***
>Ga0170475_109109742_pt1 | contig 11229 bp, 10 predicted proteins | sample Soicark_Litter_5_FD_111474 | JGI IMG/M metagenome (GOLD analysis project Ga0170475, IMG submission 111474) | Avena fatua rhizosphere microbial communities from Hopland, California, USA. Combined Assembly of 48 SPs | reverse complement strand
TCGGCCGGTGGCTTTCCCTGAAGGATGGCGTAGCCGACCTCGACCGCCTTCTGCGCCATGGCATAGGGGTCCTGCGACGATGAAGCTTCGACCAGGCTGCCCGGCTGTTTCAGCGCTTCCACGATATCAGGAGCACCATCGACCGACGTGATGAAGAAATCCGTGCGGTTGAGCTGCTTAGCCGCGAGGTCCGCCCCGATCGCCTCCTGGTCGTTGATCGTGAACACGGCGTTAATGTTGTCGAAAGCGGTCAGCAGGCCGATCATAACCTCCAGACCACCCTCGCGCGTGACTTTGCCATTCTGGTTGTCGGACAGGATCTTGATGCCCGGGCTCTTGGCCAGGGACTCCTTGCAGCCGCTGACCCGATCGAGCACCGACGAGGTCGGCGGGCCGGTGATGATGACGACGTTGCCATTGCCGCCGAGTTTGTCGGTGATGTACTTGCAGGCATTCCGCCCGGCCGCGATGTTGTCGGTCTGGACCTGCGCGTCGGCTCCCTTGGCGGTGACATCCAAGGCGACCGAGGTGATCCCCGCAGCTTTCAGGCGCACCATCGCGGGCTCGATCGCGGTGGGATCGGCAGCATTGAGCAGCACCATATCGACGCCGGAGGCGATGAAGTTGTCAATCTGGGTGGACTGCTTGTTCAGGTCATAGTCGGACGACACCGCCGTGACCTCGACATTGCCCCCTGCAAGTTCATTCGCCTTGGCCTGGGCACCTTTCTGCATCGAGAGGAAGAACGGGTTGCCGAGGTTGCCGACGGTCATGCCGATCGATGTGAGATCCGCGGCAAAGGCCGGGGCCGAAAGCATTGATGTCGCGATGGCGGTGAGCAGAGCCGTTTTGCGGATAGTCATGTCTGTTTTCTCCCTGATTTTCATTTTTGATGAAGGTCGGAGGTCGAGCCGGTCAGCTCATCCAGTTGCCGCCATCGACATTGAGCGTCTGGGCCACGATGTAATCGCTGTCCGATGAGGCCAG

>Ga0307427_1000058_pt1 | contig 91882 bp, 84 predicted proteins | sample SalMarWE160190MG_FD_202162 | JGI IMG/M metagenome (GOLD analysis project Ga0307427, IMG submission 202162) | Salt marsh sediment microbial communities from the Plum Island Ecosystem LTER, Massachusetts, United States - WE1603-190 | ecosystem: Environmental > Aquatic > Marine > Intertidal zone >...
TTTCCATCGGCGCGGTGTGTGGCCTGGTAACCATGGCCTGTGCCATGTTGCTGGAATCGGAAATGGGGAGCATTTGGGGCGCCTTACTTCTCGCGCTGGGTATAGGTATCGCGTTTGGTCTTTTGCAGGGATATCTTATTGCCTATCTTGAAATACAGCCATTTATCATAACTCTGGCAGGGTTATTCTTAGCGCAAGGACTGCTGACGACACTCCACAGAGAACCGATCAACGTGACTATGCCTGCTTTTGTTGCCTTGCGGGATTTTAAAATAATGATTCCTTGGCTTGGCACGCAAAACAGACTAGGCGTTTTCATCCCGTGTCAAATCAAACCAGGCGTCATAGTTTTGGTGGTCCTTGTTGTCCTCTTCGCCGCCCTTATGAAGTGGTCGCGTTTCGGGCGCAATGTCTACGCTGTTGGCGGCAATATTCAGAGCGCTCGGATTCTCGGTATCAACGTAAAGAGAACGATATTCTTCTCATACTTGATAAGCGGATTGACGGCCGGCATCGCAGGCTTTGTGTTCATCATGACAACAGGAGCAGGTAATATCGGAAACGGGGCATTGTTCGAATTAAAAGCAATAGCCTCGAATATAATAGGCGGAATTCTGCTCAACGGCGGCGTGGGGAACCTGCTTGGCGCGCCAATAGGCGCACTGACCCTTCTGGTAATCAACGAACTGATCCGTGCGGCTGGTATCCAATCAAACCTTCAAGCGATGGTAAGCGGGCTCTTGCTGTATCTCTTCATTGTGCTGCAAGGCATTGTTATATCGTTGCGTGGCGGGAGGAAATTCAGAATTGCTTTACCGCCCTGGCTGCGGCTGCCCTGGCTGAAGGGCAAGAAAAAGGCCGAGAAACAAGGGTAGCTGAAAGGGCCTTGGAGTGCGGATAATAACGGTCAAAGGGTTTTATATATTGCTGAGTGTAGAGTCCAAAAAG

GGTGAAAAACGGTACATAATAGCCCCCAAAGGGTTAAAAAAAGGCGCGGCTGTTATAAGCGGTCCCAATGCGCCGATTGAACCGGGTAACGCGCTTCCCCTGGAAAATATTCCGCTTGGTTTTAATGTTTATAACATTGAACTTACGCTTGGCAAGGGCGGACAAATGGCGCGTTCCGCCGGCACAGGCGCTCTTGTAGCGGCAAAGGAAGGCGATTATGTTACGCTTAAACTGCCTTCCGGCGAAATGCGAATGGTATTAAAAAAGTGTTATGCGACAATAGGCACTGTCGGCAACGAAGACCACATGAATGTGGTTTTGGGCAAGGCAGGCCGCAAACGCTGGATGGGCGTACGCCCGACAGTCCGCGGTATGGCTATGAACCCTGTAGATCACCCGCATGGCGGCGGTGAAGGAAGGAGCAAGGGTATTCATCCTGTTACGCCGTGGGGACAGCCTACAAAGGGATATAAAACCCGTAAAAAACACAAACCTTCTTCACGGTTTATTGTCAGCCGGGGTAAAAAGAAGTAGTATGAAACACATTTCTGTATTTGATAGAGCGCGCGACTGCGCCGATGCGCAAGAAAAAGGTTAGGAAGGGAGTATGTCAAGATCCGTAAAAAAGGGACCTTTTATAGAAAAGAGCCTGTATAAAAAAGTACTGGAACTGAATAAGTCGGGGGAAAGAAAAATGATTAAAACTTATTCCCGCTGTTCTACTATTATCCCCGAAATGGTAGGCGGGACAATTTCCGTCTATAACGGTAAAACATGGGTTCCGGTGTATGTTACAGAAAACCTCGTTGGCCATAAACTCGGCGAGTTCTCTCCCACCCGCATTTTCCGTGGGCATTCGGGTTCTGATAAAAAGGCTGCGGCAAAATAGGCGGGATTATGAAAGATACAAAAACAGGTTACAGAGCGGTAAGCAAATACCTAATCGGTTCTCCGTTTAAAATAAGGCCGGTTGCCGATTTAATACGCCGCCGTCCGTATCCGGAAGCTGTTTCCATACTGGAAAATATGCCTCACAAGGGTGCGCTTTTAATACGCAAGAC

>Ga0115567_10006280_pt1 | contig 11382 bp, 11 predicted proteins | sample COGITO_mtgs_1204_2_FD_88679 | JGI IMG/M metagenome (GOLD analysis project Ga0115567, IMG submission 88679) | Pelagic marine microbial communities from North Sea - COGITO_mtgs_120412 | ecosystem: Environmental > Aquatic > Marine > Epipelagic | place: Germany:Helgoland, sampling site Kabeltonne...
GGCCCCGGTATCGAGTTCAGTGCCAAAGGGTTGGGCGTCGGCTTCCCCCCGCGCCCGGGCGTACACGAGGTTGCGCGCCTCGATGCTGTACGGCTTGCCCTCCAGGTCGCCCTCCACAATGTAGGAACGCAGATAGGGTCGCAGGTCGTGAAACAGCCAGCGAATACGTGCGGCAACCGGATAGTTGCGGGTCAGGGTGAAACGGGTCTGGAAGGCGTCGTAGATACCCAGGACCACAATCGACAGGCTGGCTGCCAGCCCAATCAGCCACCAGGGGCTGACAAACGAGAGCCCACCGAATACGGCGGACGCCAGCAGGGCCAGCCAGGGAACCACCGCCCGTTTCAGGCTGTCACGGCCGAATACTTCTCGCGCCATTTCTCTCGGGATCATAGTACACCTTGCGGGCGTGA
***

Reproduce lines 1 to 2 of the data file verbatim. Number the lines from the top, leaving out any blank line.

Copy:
>Ga0170475_109109742_pt1 | contig 11229 bp, 10 predicted proteins | sample Soicark_Litter_5_FD_111474 | JGI IMG/M metagenome (GOLD analysis project Ga0170475, IMG submission 111474) | Avena fatua rhizosphere microbial communities from Hopland, California, USA. Combined Assembly of 48 SPs | reverse complement strand
TCGGCCGGTGGCTTTCCCTGAAGGATGGCGTAGCCGACCTCGACCGCCTTCTGCGCCATGGCATAGGGGTCCTGCGACGATGAAGCTTCGACCAGGCTGCCCGGCTGTTTCAGCGCTTCCACGATATCAGGAGCACCATCGACCGACGTGATGAAGAAATCCGTGCGGTTGAGCTGCTTAGCCGCGAGGTCCGCCCCGATCGCCTCCTGGTCGTTGATCGTGAACACGGCGTTAATGTTGTCGAAAGCGGTCAGCAGGCCGATCATAACCTCCAGACCACCCTCGCGCGTGACTTTGCCATTCTGGTTGTCGGACAGGATCTTGATGCCCGGGCTCTTGGCCAGGGACTCCTTGCAGCCGCTGACCCGATCGAGCACCGACGAGGTCGGCGGGCCGGTGATGATGACGACGTTGCCATTGCCGCCGAGTTTGTCGGTGATGTACTTGCAGGCATTCCGCCCGGCCGCGATGTTGTCGGTCTGGACCTGCGCGTCGGCTCCCTTGGCGGTGACATCCAAGGCGACCGAGGTGATCCCCGCAGCTTTCAGGCGCACCATCGCGGGCTCGATCGCGGTGGGATCGGCAGCATTGAGCAGCACCATATCGACGCCGGAGGCGATGAAGTTGTCAATCTGGGTGGACTGCTTGTTCAGGTCATAGTCGGACGACACCGCCGTGACCTCGACATTGCCCCCTGCAAGTTCATTCGCCTTGGCCTGGGCACCTTTCTGCATCGAGAGGAAGAACGGGTTGCCGAGGTTGCCGACGGTCATGCCGATCGATGTGAGATCCGCGGCAAAGGCCGGGGCCGAAAGCATTGATGTCGCGATGGCGGTGAGCAGAGCCGTTTTGCGGATAGTCATGTCTGTTTTCTCCCTGATTTTCATTTTTGATGAAGGTCGGAGGTCGAGCCGGTCAGCTCATCCAGTTGCCGCCATCGACATTGAGCGTCTGGGCCACGATGTAATCGCTGTCCGATGAGGCCAG